But then I had a flash of brilliance (it doesn’t happen very often!) What did we use to do in the days before GPS? We looked at a map – and there was a road atlas in the car!!! I stopped the car, put on my hazards and rooted in the boot for the map book. It took me a while to focus but then discovered where I had made my error. The route we had taken the week before was not, as I had convinced myself, Balbigny, Nervieux, Violay, Tarrare.. but  Nervieux, Balbigny, Violay, Tarrare.. I’d turned in the wrong direction in Balbigny, and was indeeed heading back home again!! Had it been daylight I would have recognised this, and probably seen the signs to Violay as I turned in the wrong direction, but I was so panic-struck and fixated on staying calm that I hadn’t clocked the fact that I shouldn’t really be crossing the Loire if I was heading in the right direction!

So I turned round and headed in the right direction (huzzah!) The rain had stopped but it was very windy, but I was now making reasonable time. Although it’s a winding route over the mountains, it is a good road, so I wasn’t too worried about the driving, as I could put the lights on full-beam – I only met about 5 cars in the 30-odd kilometres over the top. I reached Tarare praying that the m’way there, which I planned to pick up, wasn’t closed. And (phew) it wasn’t!

Everything going reasonably smoothly (I’d texted Mr FD to say I was running late) now, but time was against me. Reaching the toll booth for the tunnels under Lyon, I swanned up to the barrier with my Telepéage badge at the ready – this means that it goes Beeeeeeeeeeeeeeeeep! and the barrier opens, with the toll being paid at the end of the month.

And there was no Beeeeeeeeeeep. There was no opening barrier. Just me, starting to panic. Again. Thankfully, it wasn’t busy – had it happened a couple of hours earlier there would have been angry French drivers hammering on their horns, but I was able to switch on my hazards (again) and reverse out to go through another lane. I feared there was a problem with the badge (why? It had already worked well three times that evening!) but all was okay.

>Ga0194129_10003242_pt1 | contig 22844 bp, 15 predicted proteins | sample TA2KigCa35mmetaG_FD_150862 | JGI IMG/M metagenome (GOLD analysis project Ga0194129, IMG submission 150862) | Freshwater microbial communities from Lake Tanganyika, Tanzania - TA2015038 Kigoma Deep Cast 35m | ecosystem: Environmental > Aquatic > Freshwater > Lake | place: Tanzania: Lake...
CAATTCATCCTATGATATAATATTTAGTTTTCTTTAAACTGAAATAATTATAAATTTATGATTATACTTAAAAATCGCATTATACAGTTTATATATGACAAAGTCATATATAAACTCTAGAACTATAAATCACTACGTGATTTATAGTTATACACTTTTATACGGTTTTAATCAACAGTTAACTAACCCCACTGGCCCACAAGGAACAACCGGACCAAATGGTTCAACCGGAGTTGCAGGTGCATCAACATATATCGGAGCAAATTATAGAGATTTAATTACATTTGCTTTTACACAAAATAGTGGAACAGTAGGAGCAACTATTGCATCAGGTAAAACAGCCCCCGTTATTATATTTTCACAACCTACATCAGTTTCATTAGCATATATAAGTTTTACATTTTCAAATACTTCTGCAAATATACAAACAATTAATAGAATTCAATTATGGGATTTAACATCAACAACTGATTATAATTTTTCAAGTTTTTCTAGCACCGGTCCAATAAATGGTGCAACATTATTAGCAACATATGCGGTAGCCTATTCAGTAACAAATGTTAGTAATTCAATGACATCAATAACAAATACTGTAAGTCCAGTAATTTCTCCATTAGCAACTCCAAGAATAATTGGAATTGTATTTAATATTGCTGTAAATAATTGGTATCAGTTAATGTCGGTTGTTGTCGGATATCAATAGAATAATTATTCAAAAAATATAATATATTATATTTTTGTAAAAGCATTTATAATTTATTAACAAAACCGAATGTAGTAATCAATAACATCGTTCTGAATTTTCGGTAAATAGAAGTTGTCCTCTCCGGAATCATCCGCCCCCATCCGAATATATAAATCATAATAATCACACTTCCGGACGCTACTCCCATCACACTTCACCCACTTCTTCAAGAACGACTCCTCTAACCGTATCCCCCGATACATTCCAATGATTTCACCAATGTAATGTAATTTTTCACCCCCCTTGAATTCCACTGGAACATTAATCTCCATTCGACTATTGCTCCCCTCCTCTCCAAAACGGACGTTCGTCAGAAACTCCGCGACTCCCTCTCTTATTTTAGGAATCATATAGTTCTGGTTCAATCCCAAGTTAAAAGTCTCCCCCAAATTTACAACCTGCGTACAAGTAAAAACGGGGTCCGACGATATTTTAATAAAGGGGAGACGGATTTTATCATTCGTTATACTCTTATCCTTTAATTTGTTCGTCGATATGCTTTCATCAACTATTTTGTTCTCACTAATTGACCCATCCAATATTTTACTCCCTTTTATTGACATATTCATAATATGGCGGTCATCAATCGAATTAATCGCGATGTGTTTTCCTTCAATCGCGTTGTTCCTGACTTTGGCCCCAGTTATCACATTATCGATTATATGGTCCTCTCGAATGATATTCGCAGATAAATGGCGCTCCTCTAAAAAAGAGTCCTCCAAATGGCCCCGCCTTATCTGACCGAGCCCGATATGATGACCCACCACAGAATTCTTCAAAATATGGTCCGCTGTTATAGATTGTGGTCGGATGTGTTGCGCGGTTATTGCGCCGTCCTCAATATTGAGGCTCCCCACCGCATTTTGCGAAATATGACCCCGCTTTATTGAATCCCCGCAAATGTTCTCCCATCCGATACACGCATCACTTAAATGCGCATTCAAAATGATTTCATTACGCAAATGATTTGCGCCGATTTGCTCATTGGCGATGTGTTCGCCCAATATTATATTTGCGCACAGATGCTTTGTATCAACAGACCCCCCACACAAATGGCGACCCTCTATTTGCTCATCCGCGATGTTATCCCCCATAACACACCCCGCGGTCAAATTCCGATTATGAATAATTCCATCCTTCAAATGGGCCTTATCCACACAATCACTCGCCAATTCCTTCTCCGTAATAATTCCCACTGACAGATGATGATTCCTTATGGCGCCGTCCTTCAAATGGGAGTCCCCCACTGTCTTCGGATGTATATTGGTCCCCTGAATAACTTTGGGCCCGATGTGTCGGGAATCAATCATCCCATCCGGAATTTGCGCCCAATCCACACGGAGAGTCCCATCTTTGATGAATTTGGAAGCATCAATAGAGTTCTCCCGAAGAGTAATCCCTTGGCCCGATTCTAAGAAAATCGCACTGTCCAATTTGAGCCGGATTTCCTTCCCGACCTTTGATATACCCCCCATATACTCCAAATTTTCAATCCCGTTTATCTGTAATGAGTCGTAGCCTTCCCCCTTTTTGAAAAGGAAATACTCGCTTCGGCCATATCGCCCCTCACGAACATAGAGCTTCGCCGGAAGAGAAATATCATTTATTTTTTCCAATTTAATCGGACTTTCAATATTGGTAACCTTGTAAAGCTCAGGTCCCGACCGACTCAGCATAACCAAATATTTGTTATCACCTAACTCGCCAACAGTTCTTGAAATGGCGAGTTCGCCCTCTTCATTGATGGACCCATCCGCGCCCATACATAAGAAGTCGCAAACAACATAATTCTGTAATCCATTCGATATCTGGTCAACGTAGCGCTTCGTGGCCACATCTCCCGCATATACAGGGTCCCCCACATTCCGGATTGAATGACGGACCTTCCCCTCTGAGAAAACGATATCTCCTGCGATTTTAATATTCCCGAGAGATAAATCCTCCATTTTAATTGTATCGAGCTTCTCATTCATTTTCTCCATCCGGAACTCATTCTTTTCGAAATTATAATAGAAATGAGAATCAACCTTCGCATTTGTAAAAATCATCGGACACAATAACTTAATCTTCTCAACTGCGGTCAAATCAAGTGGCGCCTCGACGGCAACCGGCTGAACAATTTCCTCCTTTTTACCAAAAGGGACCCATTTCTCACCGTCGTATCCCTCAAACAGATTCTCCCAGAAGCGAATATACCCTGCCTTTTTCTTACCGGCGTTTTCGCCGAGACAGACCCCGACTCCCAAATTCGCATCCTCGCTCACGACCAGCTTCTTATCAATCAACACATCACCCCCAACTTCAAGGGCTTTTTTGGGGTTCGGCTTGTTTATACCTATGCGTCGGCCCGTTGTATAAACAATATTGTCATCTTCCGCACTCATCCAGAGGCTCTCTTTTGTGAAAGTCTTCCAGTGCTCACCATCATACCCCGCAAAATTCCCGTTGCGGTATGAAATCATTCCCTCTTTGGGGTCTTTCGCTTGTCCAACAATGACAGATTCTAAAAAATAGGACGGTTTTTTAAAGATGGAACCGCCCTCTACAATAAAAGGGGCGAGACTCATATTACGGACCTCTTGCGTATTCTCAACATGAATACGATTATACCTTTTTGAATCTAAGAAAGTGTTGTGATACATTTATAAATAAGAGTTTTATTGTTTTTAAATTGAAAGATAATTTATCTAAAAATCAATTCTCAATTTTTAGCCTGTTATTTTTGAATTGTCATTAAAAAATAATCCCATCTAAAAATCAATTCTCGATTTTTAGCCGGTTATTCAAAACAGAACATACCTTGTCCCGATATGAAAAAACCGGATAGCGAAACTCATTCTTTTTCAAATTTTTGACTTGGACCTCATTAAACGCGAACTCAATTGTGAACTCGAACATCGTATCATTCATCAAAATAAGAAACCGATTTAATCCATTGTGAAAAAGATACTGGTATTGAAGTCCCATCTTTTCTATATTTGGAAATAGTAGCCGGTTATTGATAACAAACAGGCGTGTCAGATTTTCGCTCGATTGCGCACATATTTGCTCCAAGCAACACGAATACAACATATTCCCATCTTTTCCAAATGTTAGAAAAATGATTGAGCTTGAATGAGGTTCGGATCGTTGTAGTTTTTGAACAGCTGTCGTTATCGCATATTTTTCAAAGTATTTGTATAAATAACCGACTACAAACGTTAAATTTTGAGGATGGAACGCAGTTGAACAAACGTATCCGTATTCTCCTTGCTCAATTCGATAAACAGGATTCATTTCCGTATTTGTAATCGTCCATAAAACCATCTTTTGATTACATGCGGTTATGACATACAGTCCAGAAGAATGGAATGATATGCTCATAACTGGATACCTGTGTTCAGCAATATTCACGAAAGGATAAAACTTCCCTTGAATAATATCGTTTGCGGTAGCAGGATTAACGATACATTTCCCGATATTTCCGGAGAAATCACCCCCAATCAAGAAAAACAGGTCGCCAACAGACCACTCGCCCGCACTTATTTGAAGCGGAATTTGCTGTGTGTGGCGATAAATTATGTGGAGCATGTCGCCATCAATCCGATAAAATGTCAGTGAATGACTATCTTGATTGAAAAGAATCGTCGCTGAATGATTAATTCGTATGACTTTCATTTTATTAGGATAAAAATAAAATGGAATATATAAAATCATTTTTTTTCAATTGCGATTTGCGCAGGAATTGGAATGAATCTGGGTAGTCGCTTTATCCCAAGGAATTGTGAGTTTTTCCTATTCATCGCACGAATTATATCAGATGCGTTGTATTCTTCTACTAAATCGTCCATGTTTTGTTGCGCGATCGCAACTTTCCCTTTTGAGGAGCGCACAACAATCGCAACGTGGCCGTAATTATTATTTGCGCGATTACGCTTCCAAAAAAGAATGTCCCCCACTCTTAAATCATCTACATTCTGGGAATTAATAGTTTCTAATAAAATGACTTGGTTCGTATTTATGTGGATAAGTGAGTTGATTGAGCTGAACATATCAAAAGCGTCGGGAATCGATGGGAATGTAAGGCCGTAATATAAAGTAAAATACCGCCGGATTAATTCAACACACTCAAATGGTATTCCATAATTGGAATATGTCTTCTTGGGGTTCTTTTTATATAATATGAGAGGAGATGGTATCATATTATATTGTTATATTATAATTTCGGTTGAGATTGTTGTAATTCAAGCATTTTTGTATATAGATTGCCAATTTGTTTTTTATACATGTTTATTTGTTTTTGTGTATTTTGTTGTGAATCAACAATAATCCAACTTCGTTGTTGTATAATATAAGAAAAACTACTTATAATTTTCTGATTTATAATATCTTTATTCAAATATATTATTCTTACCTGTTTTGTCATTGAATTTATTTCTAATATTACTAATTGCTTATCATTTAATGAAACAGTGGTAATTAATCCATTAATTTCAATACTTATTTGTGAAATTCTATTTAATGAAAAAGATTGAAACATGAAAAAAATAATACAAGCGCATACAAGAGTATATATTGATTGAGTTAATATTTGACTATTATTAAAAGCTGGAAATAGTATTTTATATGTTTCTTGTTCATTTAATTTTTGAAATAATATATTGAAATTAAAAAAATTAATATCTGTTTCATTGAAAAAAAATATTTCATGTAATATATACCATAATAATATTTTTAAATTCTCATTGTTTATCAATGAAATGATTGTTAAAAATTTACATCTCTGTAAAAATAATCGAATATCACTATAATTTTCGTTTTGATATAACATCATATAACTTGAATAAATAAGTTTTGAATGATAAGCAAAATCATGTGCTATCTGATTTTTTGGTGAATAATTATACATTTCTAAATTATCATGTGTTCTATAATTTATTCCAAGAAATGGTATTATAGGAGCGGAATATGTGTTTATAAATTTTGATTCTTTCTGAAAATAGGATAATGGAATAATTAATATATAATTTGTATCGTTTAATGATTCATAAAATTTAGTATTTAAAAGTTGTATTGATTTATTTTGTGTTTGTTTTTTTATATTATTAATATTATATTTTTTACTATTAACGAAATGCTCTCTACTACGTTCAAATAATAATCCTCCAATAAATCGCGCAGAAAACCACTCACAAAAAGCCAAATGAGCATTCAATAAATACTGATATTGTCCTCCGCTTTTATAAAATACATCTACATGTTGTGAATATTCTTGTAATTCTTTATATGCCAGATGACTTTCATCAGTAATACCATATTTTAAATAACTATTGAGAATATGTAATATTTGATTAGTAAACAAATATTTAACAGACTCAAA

Got a text from Mr FD saying he’d landed, while I was about 20 minutes from the airport, but it wasn’t too bad….However, when I arrived I then realised that there are three terminals and I had no bloomin’ idea which Terminal he was at. I drove round (starting to panic!) but then he phoned me. A bit snippy, it must be said, and when I asked where he was, he suggested I was a bit stupid not to know that it was Terminal 3 because it’s always Terminal 3. So off I drive to the Depose Minute car park for Terminal 3 – of course I’m in the R-hand drive Honda, so had to leap out at the ticket barrier to get the ticket as I couldn’t reach the machine from the dtivers seat  (lost one of my leather gloves when I jumped out! It must have been on my lap and it fell out of the car. Grrr) with the queue mounting up behind….And phew. There is Mr FD. Collapse in quivering heap and hand him the car keys.

And breathe.


4 thoughts on “Don’t panic. It only causes confusion!

  1. Thanks for your comment on My Life in Charente, much appreciated. If that had been me in that car I would have been in tears and not able to see where I was going!!! It would have been total disaster. Well done for sorting it all out and arriving though a little late maybe. Take care Diane